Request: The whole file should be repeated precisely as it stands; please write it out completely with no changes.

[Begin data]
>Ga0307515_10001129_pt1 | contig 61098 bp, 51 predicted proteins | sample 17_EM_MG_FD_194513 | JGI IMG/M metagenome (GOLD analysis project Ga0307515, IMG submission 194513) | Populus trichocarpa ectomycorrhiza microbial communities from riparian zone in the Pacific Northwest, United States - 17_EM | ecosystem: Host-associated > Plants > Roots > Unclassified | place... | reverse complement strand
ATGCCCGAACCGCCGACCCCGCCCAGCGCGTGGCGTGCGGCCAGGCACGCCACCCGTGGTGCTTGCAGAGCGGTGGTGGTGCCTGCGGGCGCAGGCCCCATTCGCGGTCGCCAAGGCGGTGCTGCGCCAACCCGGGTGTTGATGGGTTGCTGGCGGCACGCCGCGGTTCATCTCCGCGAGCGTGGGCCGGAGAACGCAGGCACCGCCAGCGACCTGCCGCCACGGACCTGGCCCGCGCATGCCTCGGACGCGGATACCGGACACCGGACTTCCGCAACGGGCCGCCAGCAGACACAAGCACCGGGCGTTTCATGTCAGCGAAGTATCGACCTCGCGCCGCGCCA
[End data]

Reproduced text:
>Ga0307515_10001129_pt1 | contig 61098 bp, 51 predicted proteins | sample 17_EM_MG_FD_194513 | JGI IMG/M metagenome (GOLD analysis project Ga0307515, IMG submission 194513) | Populus trichocarpa ectomycorrhiza microbial communities from riparian zone in the Pacific Northwest, United States - 17_EM | ecosystem: Host-associated > Plants > Roots > Unclassified | place... | reverse complement strand
ATGCCCGAACCGCCGACCCCGCCCAGCGCGTGGCGTGCGGCCAGGCACGCCACCCGTGGTGCTTGCAGAGCGGTGGTGGTGCCTGCGGGCGCAGGCCCCATTCGCGGTCGCCAAGGCGGTGCTGCGCCAACCCGGGTGTTGATGGGTTGCTGGCGGCACGCCGCGGTTCATCTCCGCGAGCGTGGGCCGGAGAACGCAGGCACCGCCAGCGACCTGCCGCCACGGACCTGGCCCGCGCATGCCTCGGACGCGGATACCGGACACCGGACTTCCGCAACGGGCCGCCAGCAGACACAAGCACCGGGCGTTTCATGTCAGCGAAGTATCGACCTCGCGCCGCGCCA